Inside Out

On Bangkok’s Chao Phraya River, The Siam hotel merges traditional Thai elements with Art Deco design.

“Our lap pool is reminiscent of a private villa or estate on the French Riviera. It’s rather casual—not hotel-like at all,” explains Sukosol Clapp.

Nestled in the royal Dusit District in Bangkok along the Chao Phraya River, or “River of Kings,” The Siam is the first hotel venture for 43-year-old indie-rock star and actor Krissada Sukosol Clapp—though his family, owners of four hotels and resorts located around Bangkok and the seaside town of Pattaya, are hardly new to the hospitality scene. But the design story of The Siam is truly unique, one written by both Bill Bensley, the renowned architect and designer, and Sukosol Clapp himself, with his vast historical knowledge and penchant for antiques.

The Siam is comprised of 39 rooms, 11 of which are exclusive pool villas, with the remaining 28 luxury suites set in the main house around a sprawling atrium. According to Bensley, this triple-height space is “where the excitement is.” Its designer, lead architect Khemvadee Paopanlerd, drew inspiration for the atrium, which boasts a long fountain, serving as both a visual and auditory focal point for guests of the main house, from Paris’ Musée d’Orsay. Suites all look inward, rather than out toward less picturesque surrounds of the hotel (although occupying a sought-after site by the river, the property is flanked by a firehouse on one side and a hospital on the other).

“It’s all about building visual containments and getting people to look only to the places that will be beautiful forever,” explains Bensley, who, along with his team, aimed to encourage a more social vacation atmosphere by creating common seating areas along the perimeter of the main courtyard—a gesture inspired by a 1908 hotel in nearby Yogyakarta, Indonesia. “I’m hoping that it will be a place where guests can meet each other. That’s unusual for hotels today. When you go out of your room, no one looks at each other.” One of the most fascinating spaces in the main house is the library and adjoining screening room, where a veritable archive of Thai history, from old newspaper clippings to precious artifacts, lines omnipresent cabinets and vitrines. It also happens to be Sukosol Clapp’s favorite space. “The greatest challenge for any architect and designer is to find that soul within the rooms and spaces they’ve built,” he explains. “I admit it’s not easy to get it right in every single dimension of a hotel, but that’s what we all strive for. I believe we’ve gotten it right at our library and screening room. With the antique books, centuries-old Thai earthenware all around and natural lighting, these spaces truly work for me.”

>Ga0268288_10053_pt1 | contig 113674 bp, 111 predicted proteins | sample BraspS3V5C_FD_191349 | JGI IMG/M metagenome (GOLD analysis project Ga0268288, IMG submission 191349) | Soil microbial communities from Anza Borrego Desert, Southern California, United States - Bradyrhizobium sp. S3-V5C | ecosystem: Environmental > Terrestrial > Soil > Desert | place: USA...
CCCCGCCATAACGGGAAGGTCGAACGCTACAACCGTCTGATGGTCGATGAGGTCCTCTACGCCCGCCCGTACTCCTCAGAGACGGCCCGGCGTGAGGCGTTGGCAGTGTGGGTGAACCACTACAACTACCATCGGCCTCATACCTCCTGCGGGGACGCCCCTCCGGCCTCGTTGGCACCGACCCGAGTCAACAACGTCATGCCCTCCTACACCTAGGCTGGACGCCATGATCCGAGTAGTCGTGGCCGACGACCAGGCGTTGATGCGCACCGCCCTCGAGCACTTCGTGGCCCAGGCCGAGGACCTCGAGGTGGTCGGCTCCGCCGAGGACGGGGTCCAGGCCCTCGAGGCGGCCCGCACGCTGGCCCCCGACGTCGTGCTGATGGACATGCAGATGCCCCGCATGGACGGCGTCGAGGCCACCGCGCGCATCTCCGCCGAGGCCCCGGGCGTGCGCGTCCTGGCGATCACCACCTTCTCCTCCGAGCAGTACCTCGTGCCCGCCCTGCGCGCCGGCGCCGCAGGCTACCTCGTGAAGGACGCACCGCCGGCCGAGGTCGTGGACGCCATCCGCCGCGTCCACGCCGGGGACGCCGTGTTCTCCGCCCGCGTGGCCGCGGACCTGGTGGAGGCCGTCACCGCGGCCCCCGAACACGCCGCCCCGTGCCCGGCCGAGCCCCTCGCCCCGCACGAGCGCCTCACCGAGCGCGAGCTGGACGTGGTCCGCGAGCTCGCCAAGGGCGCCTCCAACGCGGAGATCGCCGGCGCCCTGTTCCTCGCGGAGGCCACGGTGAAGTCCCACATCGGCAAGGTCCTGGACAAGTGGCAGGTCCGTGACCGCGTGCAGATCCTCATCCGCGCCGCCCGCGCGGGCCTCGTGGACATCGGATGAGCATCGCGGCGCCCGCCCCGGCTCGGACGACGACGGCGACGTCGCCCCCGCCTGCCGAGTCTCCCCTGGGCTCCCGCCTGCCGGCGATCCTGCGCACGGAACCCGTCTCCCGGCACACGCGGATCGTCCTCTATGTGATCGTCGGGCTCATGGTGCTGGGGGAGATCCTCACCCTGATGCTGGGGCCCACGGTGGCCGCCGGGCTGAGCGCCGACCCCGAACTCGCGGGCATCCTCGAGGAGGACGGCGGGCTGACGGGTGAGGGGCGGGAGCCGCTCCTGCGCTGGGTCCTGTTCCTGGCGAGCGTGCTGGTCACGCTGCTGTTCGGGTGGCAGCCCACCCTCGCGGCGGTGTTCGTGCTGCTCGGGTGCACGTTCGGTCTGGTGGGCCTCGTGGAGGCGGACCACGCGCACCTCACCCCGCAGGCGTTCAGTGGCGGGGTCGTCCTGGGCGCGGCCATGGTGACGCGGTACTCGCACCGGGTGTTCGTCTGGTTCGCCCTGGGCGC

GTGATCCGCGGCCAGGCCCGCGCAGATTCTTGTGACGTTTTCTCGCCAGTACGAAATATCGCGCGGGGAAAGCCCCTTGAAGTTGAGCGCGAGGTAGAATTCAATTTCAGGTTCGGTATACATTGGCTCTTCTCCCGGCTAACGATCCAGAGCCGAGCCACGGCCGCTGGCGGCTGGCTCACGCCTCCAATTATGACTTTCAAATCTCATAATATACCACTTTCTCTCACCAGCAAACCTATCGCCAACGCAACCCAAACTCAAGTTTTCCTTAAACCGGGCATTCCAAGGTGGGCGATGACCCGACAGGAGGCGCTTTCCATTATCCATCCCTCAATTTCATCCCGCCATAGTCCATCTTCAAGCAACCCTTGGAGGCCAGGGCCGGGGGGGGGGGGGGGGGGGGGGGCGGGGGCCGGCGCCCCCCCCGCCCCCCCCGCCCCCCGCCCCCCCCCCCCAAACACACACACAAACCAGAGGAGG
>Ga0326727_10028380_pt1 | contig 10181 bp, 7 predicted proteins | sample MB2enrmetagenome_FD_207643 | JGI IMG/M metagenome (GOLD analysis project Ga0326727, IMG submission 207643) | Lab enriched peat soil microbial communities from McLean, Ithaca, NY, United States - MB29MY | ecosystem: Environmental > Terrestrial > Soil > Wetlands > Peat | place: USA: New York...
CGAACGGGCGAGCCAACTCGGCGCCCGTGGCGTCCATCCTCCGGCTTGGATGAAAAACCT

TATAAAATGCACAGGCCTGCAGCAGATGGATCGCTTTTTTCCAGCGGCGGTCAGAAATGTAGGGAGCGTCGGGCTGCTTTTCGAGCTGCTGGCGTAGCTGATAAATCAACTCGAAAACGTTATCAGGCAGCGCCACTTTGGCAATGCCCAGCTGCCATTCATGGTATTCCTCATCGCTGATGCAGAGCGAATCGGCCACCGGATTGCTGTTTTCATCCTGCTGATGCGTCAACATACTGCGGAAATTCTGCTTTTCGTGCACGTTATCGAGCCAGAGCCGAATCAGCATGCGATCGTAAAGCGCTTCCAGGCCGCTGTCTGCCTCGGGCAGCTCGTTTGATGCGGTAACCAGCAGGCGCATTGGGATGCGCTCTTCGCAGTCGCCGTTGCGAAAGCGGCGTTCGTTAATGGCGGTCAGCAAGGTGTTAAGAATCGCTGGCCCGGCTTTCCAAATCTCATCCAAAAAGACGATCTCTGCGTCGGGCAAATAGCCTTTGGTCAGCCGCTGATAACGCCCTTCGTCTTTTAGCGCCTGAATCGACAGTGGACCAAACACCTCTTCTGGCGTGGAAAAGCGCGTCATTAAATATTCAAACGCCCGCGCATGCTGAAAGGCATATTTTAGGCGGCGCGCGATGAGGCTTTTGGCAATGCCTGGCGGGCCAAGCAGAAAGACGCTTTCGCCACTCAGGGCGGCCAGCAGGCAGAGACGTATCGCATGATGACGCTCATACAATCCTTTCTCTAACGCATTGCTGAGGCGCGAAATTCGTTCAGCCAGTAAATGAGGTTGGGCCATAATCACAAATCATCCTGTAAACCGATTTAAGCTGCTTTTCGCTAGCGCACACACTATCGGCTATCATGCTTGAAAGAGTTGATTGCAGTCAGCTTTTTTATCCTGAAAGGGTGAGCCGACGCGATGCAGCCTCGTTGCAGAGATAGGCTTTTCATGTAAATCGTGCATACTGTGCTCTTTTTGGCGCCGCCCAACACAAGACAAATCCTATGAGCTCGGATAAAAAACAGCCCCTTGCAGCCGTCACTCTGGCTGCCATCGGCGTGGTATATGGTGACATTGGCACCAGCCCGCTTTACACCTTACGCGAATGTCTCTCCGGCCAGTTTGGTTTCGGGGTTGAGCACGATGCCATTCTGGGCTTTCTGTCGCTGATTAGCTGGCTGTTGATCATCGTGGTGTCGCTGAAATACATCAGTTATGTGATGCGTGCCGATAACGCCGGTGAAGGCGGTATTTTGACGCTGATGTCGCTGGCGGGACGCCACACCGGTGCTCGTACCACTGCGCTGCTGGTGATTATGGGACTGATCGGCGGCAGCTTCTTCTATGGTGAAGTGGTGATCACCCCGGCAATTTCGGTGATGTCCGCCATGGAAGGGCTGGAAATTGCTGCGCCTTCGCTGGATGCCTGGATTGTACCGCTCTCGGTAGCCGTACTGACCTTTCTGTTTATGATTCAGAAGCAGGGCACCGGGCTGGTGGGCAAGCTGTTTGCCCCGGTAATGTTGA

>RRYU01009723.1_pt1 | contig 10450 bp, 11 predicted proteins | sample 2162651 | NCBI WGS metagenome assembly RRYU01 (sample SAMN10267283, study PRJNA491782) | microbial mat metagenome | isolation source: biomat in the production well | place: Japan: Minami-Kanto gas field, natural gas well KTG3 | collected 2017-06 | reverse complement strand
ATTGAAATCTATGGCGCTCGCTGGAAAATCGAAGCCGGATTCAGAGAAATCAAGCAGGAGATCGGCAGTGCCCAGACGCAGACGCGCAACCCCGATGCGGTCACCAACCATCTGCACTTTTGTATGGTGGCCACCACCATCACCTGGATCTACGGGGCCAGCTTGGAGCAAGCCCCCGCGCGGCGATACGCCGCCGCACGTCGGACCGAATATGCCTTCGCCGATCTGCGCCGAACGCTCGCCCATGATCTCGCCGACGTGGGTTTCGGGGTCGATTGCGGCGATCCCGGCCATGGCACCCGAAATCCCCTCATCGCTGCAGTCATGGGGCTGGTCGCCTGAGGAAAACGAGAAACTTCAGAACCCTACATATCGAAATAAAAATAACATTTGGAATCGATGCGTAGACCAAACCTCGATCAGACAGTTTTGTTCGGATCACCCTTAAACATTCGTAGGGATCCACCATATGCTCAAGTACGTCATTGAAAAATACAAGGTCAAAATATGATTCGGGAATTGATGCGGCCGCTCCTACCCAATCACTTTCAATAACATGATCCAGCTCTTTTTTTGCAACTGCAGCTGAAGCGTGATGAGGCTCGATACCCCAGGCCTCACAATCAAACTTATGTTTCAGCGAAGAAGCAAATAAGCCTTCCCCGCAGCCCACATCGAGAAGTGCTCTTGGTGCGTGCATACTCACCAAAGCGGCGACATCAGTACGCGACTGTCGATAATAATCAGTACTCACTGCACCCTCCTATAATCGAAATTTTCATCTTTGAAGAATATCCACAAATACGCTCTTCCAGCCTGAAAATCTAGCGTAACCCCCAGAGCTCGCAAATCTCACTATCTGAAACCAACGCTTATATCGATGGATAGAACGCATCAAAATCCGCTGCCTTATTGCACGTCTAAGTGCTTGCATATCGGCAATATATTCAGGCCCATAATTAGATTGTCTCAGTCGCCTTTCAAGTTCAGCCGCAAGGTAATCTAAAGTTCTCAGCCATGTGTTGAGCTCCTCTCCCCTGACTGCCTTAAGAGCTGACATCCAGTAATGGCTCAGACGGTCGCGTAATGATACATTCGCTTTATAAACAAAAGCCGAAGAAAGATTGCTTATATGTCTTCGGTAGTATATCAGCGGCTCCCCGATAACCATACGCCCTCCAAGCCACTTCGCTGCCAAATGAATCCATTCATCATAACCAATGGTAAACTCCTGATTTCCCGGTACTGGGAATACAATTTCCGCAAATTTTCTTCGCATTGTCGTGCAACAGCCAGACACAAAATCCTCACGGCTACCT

Suite interiors—replete, of course, with Sukosol Clapp’s antiques—all follow themes. So while you may find old pageant sashes and perfume bottles in the Beauty Queen suite, you will encounter military attire, vintage maps, medals and swords in its Military counterpart. Of these themed spaces, Sukosol Clapp’s favorite is the Expatriate suite. “It’s a room where our guests get to see how a variety of travelers settled into Siam,” he shares. “I display original photographs of English schoolteachers and Japanese barbers who made their livelihoods here. Also on the walls are local advertisements from vintage expat magazines that help explain their everyday activities. And there are 1930s Siamese postcards and an original Thai theater playbill welcoming U.S. President Lyndon B. Johnson. Basically, it’s all about storytelling throughout the entire hotel.”